Whoa... Put Me Down! Don't Tip Me
Over Like That! I'm Falling! Does YOUR Child Show Signs of Gravitational
Gravitational insecurity? As a parent, this was often hard to watch.
Here's how it affected my daughter...
Gravitational insecurity kept her off the playground for the first few
years of her life, unless:
- she sat on my lap going down the slide or while swinging on a swing
- I supported her body and stuck right with her while she climbed those
"death defying" ladders/stairs... "Come on mommy!" she would shout
- Oh, and don't EVEN think about those netted/rope bridges that you walk
across! Brakes on... reverse... no way!
Gravitational insecurity kept her out of other people's loving arms...
If she could have expressed herself it might have sounded like this:
- "If they hold me, I don't know what they will do! I'm scared!"
- "NO!!... Don't throw me up in the air like that. I don't care if other kids
like it, I don't!"
- "NO!!... Don't tip me upside down!! I don't care if you think it's cute!"
- "Quick, give me back to mommy! SHE knows what I like (and don't like)!"
Gravitational insecurity (and
kept her in the
only; never venturing up those scary tubes and slides at McDonald's
play land and Chuck E. Cheese (oh, except that one time I had to go in and
rescue her...paralyzed in fear and crying... I THOUGHT she was taking
awfully long to come down!)
Gravitational insecurity (and tactile defensiveness) kept her out of the
hairdresser's and dentist's chairs, and far away from ever trying to wash
her hair over the sink for a quick spruce up... "NO!! Don't tip my body
or head back like that!! Hey, where am I going?? I'm FALLING!" I'm
scared... get my feet back on the ground!! (she might have said)
Gravitational insecurity made her freak out when she had her OT evaluation
and the therapist tried to lay her back on a giant exercise ball. That movement was not only scary, but anytime someone else moves one of these kiddos, it is ten times more frightening!
Gravitational insecurity made her sit down and have a panicked look on her
face while riding elevators.
Gravitational insecurity has kept her from learning how to do a somersault
(on the ground) or attempting any sort of dive into a pool even to this day
So What's A Parent To Do?
First, LISTEN TO YOUR CHILD. Pay attention to your child's fears and be a
careful observer of their reactions.
Second, try to identify this issue as early as possible in their lives; know the signs! The younger she is when you recognize possible vestibular dysfunction
(click here for the SPD Checklist), the more we can successfully work on
this issue. If it goes on too long, they will have missed major developmental
milestones and be an anxious, possibly controlling, frightened, lower
Third, get an OT or PT evaluation done by a qualified professional who is
familiar with Sensory Processing Disorders/Sensory Integration Dysfunction.
Fourth, start "treatment".
(Check out "Treatment Guidelines" for some general "rules")
Here Are Two Of Our Favorite Activities That Helped Our
1. Trying movements in the water that she was uncomfortable doing on land.
Water is therapeutic in so many ways. Beyond the usual benefits, SPD kiddos
particularly benefit from it due to the change in "gravitational pull" and the
whole body, deep pressure input it gives them. This has an amazingly calming
affect, not only for these gravitationally insecure kiddos, but for those with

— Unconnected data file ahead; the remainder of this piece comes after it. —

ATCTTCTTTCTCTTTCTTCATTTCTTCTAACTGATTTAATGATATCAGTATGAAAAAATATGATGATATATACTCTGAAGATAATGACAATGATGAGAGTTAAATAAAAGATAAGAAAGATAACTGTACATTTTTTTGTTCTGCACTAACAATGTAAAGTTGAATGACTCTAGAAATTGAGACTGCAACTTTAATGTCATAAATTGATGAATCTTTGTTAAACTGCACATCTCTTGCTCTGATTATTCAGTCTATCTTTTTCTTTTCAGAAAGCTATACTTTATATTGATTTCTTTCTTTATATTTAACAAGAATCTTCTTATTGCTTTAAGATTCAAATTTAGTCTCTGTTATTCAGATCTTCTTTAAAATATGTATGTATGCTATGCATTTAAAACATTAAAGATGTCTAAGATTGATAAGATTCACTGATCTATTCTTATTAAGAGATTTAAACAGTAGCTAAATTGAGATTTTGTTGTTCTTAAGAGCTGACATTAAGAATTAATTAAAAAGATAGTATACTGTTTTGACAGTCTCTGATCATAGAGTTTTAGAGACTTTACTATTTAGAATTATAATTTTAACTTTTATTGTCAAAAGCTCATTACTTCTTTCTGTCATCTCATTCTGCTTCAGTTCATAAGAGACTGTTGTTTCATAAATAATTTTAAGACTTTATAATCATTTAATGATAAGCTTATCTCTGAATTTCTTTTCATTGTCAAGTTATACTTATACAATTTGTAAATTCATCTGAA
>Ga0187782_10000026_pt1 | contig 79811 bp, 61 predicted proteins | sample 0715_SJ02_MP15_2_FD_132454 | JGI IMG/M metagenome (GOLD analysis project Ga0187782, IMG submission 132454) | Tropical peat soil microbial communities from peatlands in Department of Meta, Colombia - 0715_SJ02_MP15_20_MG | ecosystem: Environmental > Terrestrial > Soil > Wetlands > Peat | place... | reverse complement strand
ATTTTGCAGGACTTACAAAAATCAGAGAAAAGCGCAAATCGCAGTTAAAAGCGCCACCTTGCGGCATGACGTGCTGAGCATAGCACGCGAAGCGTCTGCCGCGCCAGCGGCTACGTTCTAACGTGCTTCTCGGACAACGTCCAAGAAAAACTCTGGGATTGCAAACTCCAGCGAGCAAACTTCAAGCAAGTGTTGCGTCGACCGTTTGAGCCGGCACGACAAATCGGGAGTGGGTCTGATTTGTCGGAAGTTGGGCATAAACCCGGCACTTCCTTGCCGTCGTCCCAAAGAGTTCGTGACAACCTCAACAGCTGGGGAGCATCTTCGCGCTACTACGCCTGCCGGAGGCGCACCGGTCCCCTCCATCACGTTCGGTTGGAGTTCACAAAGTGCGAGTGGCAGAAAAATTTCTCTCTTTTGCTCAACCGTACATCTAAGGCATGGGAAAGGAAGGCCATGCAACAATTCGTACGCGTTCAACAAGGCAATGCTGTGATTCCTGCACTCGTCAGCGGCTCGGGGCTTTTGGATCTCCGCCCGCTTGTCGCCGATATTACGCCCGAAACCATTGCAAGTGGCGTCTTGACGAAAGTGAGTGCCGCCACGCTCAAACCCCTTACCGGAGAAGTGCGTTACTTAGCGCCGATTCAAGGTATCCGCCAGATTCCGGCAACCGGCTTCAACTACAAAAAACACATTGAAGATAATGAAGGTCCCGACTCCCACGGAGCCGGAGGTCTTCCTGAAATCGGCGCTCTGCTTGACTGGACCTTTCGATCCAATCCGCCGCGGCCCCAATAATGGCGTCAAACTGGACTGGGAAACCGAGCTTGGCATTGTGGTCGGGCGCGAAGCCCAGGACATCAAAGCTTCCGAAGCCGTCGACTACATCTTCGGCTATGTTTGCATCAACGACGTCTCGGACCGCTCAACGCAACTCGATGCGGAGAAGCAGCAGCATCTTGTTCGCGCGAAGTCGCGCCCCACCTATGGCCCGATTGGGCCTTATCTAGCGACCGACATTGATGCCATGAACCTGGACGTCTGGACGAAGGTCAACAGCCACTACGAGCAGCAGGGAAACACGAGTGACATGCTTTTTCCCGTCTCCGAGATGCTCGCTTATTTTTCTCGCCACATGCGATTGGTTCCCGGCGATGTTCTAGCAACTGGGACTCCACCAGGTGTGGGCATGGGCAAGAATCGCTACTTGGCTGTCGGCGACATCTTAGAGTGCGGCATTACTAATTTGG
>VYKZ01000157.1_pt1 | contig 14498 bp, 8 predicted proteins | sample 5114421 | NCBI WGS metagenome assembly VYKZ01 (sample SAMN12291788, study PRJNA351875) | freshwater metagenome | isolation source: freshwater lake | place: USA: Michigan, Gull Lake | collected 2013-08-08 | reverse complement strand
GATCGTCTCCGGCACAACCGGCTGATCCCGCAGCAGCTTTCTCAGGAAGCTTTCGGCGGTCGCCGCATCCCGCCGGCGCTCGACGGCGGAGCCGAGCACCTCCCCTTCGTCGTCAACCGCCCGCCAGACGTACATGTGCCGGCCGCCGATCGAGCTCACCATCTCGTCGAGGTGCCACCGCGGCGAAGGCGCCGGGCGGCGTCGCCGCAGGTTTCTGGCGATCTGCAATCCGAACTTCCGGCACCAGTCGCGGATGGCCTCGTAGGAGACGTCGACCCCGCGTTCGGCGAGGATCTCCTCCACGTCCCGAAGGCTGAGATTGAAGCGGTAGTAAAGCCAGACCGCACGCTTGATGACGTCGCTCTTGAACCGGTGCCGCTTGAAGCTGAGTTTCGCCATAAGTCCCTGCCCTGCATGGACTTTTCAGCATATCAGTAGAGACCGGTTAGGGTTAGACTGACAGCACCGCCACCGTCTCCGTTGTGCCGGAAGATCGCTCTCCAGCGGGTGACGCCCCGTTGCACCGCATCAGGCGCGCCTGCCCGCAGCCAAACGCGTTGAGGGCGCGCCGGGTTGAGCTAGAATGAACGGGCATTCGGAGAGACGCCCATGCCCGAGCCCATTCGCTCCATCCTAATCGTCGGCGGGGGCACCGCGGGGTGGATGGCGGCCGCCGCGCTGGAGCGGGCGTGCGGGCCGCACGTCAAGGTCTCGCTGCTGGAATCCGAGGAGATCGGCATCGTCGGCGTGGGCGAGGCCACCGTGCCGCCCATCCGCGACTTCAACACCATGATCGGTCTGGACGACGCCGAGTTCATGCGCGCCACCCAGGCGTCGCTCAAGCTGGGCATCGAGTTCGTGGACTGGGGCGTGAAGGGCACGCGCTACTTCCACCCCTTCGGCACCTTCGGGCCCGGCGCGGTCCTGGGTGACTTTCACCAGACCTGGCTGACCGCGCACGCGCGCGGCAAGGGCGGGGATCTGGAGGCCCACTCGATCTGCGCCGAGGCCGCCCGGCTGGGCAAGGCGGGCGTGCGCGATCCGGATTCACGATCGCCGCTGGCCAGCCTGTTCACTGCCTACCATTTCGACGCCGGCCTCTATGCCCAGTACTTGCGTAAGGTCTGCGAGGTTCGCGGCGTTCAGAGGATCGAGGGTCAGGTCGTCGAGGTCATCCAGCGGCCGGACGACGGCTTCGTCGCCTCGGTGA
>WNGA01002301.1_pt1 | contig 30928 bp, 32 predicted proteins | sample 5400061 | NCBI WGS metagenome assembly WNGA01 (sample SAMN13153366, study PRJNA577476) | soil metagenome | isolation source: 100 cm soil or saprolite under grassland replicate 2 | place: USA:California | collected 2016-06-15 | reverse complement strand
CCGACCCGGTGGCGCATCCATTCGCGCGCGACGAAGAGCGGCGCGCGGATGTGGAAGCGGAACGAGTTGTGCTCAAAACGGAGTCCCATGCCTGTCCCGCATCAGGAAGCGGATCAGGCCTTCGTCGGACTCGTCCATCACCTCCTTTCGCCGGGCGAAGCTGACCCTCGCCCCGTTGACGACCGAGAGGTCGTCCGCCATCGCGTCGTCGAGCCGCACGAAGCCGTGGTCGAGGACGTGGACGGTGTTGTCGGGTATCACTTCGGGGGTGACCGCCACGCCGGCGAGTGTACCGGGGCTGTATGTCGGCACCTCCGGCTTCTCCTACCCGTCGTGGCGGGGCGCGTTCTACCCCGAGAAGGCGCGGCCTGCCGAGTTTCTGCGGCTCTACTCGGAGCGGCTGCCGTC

tactile defensiveness, the sensory seekers, those with regulation and modulation
difficulties, and those with
proprioceptive dysfunction. For the gravitationally
insecure, the water helps calm their system with deep pressure and allows them a
better sense of security as one's body feels "weightless" and safer because a
potential "fall" doesn't hurt the way it does on
So, be creative. Do anything you can think of in a pool! In the off season,
many clubs have pools with certain swim times for kids to use... we go to our
local health club.
What to do? Climb steps, step over things, dive for toys, try a handstand (in
waist or chest deep water), practice sitting on unstable surfaces (pool toys),
climb on and off inflatable water toys, teach them to swim under water (give
them goggles and have them swim between your legs or other objects), and if
you're really lucky try a somersault or "frog dive". Find their comfort level
and work your way up!
And, if you have the resources to do it, I would even suggest the short
sleeve children's wet suits they make, for some extra deep pressure input!
2. Play the amusement ride game (this was our favorite!)
Mom or Dad lie down on their belly. Child climbs on top and straddles them.
Child puts a "quarter" into slot (mom/dad's head) and the ride starts (just like
at the grocery store/Walmart etc.) How much Mom or Dad does will depend on the
level of the child's insecurity.
Mom/Dad, start by asking the child "what am I". Our kiddo would say, "a
dolphin, a bear, a lion, an airplane a car, etc..." Now, Mom/Dad/Auntie/
Uncle...make your body move like it is one of those rides. As the child
progresses, get them up in the air (you on all fours a-movin' and a-shakin') My
daughter used to say, "rides over" when she wanted to stop or change the type of
Make sure you do stop when they say stop... her dear dad didn't listen
to her one time and just kept going... she kept patting him saying louder and
louder, "rides over, daddy" and ended up laying down on his back instead of
sitting up because that was just too much input for her (that particular time
daddy was an airplane using one arm to fly, one to support himself on the floor,
and he went up, down, and sideways)!
The bottom line? If gravitational insecurity keeps your child from doing or
enjoying things other kids their age do... find an OT!
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take a realistic look at how a world is perceived by an SPD child or adult.
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